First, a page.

Chinasage : All about China

China sage's information will be of use wanting to learn more about world's upcoming nation. We cover China's history, traditions, language and provinces. China sage is in active development – check back to see new and expanded information.

We have descriptions of each Chinese province , and the dynasties but just as importantly we cover all sorts of cultural traditions. We hope you find the site the best place to start your study of China. We plan to continue to improve and extend our coverage.

If you think you know about China, check out your knowledge with our Quiz section, all the answers to the questions are somewhere on the web site. Our source section has full reviews and descriptions of over a hundred books about China that have been used as reference material for these pages.

Time in China

clearBeijing weather
43 ° F / 6 ° C
Mar 19th 2018 at 7:30pm UCT
Wunderground data source


Shanghai City was known as the 'Paris of the East' in the 1920s. By Chinese standards Shanghai is a very modern city. It was just a small fishing port in the 1840s with population of only 50,000; by 2007 this had risen to an incredible 18.6 million making it the largest city in China. It is considered China's second city.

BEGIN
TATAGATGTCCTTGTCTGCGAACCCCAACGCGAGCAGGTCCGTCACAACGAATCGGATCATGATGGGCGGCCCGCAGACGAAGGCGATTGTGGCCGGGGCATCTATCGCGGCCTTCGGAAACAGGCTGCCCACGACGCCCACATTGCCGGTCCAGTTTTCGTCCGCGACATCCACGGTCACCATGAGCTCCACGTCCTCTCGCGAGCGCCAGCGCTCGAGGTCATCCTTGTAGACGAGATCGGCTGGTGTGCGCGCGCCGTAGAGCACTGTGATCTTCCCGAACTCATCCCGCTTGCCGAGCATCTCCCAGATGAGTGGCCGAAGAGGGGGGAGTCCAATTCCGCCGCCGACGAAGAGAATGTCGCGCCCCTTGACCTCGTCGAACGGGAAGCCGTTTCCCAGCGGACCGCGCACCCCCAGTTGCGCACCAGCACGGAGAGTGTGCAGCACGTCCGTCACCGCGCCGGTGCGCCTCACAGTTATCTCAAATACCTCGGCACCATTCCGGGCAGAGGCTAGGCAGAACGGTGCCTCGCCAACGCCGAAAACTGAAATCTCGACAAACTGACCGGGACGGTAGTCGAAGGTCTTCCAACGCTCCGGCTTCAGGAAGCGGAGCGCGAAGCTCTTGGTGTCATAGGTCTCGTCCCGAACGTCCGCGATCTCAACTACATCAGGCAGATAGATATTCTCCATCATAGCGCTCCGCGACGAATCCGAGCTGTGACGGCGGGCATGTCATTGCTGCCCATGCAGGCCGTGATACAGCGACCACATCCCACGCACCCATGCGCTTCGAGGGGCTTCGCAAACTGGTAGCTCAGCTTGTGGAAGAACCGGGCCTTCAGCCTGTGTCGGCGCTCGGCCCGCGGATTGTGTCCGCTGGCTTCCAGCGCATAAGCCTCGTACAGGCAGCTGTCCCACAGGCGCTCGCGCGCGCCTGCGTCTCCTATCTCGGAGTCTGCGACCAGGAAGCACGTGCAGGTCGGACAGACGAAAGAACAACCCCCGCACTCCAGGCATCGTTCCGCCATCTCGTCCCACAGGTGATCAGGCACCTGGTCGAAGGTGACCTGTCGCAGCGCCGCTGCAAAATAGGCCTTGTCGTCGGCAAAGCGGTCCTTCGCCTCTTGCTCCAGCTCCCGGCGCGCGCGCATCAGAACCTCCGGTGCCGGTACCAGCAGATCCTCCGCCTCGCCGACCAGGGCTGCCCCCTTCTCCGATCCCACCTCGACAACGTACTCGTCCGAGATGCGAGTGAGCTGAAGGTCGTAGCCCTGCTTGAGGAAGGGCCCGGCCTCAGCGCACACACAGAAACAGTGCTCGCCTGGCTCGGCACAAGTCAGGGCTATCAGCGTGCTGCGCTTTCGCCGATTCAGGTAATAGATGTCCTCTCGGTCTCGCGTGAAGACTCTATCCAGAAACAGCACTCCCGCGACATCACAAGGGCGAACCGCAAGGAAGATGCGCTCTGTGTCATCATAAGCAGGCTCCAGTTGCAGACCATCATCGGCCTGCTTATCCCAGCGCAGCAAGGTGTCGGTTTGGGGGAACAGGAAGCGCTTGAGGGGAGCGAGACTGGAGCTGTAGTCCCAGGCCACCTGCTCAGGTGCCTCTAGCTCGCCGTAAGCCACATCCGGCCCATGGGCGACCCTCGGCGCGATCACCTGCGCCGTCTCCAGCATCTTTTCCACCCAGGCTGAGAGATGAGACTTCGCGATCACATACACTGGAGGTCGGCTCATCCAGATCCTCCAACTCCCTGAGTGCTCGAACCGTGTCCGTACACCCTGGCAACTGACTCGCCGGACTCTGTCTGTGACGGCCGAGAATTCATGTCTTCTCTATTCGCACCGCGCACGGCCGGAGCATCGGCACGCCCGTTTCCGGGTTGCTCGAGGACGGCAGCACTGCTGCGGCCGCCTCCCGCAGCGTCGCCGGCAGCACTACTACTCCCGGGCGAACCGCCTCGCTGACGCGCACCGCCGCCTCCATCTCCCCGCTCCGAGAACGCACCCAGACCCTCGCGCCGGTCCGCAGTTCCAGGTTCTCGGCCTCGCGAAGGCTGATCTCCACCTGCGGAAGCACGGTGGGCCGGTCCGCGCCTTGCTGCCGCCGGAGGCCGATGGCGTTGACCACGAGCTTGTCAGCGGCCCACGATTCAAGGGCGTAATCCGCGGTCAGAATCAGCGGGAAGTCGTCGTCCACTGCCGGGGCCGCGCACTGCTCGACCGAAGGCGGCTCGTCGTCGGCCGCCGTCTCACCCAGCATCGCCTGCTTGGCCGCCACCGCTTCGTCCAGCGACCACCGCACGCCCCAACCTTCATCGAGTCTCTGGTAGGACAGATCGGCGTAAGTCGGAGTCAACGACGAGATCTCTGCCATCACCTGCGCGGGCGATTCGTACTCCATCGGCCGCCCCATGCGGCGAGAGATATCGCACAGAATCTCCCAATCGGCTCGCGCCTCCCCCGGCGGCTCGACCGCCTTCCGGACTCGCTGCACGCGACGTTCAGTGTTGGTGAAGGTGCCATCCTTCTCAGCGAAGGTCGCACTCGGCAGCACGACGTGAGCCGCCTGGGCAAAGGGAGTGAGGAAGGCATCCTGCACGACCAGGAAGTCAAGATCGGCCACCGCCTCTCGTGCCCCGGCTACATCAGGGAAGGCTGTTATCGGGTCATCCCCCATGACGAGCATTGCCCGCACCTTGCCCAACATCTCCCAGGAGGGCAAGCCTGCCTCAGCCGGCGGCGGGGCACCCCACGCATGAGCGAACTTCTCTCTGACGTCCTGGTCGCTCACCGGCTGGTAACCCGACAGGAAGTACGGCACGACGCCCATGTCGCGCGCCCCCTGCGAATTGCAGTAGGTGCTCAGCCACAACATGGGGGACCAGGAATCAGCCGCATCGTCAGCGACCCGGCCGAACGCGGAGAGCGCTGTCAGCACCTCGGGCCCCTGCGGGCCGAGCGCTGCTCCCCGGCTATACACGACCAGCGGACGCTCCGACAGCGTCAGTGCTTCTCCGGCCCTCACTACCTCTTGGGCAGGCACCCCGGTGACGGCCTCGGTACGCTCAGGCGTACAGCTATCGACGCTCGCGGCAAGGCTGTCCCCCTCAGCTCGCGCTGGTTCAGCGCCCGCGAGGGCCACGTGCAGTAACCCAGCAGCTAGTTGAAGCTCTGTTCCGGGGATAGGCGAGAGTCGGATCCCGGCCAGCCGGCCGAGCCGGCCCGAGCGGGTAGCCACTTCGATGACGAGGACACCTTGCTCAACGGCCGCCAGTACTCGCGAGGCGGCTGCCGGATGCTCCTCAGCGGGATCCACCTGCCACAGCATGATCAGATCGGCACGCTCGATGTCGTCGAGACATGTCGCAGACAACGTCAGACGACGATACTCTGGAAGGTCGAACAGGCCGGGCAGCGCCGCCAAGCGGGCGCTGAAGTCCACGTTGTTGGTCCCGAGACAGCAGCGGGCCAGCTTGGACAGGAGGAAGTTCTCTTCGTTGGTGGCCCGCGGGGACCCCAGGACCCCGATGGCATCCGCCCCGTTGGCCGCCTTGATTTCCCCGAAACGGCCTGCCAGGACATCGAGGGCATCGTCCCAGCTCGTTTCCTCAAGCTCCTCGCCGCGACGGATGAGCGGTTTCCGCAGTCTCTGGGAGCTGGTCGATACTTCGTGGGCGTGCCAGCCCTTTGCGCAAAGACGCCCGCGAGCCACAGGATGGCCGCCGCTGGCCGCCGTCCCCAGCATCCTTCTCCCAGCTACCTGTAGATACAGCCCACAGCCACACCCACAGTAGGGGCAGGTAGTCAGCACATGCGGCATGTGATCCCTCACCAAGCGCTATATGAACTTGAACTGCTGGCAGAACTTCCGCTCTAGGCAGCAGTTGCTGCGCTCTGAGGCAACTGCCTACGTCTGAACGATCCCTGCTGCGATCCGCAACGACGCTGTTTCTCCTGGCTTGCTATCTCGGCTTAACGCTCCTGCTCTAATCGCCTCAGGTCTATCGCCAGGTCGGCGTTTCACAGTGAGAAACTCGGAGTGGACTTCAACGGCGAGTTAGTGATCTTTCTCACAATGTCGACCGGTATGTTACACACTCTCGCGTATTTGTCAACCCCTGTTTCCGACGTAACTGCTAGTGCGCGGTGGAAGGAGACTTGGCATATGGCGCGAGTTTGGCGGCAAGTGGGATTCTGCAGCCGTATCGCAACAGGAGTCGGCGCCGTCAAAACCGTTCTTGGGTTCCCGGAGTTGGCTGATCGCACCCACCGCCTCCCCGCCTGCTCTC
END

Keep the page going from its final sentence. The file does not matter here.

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The Qin Dynasty

The Qin Dynasty


The brief spell of rule by the Qin (only 15 years) defined much of what we now about China. The brutal and centralized rule of Qin Shihuangdi set common standards for all sorts of things across his new vast empire including measurements and the Chinese script.
The Peoples of China

The Peoples of China


China although predominately populated with the Han Chinese, has over 100 million people identified as belonging to other ethnic minorities. However these people are concentrated in the less densely populated 'fringes' of China so may form the majority in certain areas. Tensions with other peoples has been a cause of troubles throughout China's long history and continue to this day in Tibet and Xinjiang.
Chinese porcelain and china

Chinese porcelain and china


Together with tea and silk, porcelain from China is its most famous export. Prized the world over, high quality porcelain commands high prices at auction. Like silk the secret of its manufacture was a closely guarded secret for centuries.

The Cambridge Illustrated History of China

book cover Cambridge University Press produce a mammoth in-depth history of China, this can be considered an abridgement of this work. It has copious illustrations and useful panels describing key parts of Chinese culture and history. It covers the whole time period from pre-history to the present day - a lot to cover in one book. It is a fascinating and engaging read and to be recommended as a key reference work.
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Tue 6th Mar

Hong Kong tops the list for longest life expectancy